"By 1823, Ricardo had worked up the courage to propose establishing an English National Bank. He explained why the government should issue its own money: ‘Suppose that a million of money should be required to fit out an expedition. If the state issued a million of paper, the expedition would be fitted out without any charge to the people; but if a bank issued a million of paper, and lent it to the government at 7%, the country would be charged with a continual tax of 70,000 per annum…. The only difference would be with respect to interest. The Bank would no longer receive interest and the government would no longer pay it. It is said that the Government could not with safety be entrusted with the power of issuing paper money – that it would certainly abuse it. I propose to place this trust in the hands of Three Commissioners.
"As a member of Parliament and successful stock trader, Ricardo’s observations were hard to ignore. In 1844 several factors forced the note-issuing function to be placed under a separate department of the Bank under some safeguards, and England was no longer required to pay interest on her debt to the Bank.
"William Paterson himself saw the inequity of the National debt. In 1715 he had been living in poverty when Parliament voted him a huge £18,000 payment in appreciation for his contribution in founding the Bank. Nevertheless he remained opposed to the Bank’s building up debt and in 1717, no doubt using some of the money Parliament gave him, he published a proposal for paying off the national debt.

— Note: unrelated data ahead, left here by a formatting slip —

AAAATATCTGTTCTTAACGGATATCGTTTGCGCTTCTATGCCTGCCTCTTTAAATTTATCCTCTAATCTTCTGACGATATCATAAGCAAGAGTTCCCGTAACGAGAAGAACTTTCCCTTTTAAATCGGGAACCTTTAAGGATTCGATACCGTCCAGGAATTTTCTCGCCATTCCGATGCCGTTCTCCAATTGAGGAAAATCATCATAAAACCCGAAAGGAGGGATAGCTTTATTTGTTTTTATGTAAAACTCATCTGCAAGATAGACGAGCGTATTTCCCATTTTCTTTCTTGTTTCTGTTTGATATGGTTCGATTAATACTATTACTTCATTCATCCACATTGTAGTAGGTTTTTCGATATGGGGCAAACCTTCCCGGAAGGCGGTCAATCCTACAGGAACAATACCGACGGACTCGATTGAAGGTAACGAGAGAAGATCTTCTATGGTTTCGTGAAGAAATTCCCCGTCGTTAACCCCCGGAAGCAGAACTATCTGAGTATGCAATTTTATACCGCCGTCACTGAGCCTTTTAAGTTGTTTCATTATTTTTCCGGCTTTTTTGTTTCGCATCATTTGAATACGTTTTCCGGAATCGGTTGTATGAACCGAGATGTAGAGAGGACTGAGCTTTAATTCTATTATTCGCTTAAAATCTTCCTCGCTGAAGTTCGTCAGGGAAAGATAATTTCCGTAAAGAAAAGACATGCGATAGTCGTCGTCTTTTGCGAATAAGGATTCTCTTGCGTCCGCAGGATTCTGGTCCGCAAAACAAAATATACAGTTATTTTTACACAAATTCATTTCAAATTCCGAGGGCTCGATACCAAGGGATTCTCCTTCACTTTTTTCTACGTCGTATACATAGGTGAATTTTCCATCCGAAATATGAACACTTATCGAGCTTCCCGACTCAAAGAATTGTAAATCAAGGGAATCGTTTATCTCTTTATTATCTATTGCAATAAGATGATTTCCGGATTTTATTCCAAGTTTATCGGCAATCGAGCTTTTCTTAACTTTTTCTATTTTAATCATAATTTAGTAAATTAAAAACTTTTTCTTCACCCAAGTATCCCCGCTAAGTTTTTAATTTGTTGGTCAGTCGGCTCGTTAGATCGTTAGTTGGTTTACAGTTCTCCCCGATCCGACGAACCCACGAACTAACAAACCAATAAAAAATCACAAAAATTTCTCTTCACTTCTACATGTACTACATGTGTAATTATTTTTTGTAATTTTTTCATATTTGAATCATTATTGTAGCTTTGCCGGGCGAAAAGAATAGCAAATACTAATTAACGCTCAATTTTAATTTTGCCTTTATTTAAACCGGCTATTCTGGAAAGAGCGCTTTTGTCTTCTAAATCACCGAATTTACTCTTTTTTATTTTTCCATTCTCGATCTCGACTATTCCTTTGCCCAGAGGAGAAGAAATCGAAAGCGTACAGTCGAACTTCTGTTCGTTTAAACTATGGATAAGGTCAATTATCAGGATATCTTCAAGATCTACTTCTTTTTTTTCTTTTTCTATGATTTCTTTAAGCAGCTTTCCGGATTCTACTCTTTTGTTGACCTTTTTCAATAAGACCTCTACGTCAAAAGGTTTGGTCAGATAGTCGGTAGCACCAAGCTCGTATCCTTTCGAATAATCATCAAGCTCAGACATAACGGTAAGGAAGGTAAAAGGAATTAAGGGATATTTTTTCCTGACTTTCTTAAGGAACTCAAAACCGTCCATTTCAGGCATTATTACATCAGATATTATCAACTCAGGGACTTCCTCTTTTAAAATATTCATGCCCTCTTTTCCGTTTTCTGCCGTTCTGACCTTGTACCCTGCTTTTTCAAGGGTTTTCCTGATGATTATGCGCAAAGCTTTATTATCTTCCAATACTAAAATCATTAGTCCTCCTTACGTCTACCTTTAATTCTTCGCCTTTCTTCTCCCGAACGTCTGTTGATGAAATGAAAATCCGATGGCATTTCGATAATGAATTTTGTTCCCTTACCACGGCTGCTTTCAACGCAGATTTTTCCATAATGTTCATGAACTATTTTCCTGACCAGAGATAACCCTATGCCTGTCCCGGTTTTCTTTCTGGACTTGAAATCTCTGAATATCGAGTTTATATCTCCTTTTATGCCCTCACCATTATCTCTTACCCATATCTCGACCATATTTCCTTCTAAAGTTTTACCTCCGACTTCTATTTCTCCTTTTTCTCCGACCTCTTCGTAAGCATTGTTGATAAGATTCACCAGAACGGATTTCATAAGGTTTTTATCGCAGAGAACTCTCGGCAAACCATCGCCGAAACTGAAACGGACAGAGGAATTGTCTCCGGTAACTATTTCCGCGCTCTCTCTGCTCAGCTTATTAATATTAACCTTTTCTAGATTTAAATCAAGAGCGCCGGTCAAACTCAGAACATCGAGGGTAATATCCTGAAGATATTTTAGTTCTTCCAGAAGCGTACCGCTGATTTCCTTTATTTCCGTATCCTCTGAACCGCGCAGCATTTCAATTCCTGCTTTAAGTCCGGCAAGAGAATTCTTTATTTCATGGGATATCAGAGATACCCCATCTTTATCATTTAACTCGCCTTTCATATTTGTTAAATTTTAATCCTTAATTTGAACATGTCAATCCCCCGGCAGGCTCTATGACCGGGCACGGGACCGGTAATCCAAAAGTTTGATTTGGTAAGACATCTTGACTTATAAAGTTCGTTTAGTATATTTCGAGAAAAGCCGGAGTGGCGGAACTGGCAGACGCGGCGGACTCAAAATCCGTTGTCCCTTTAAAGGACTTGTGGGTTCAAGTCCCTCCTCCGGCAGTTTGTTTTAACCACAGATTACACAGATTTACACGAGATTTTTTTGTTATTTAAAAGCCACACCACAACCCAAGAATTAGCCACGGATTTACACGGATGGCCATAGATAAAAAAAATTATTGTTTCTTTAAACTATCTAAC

"It gave so much offense to the stock jobbers that some of the meaner sort caused the book to be burnt before the Royal Exchange. The Bankers did not want the debt paid; just the opposite. They wanted to build up a real interest charge into perpetuity on the money they had created out of thin air and loaned to the government."
Passages in square brackets are the views of the reviewer and must not be attributed to the author reviewed. We should alert the reader that the current review, which concludes with the present installment, is a mere appetizer to the feast of fact and analysis in the remarkable 700-page work. The book is available from American Monetary Institute, Box 601, Valatie, NY 12164, [email protected], www.monetary.org.
--from Economic Reform, March 2005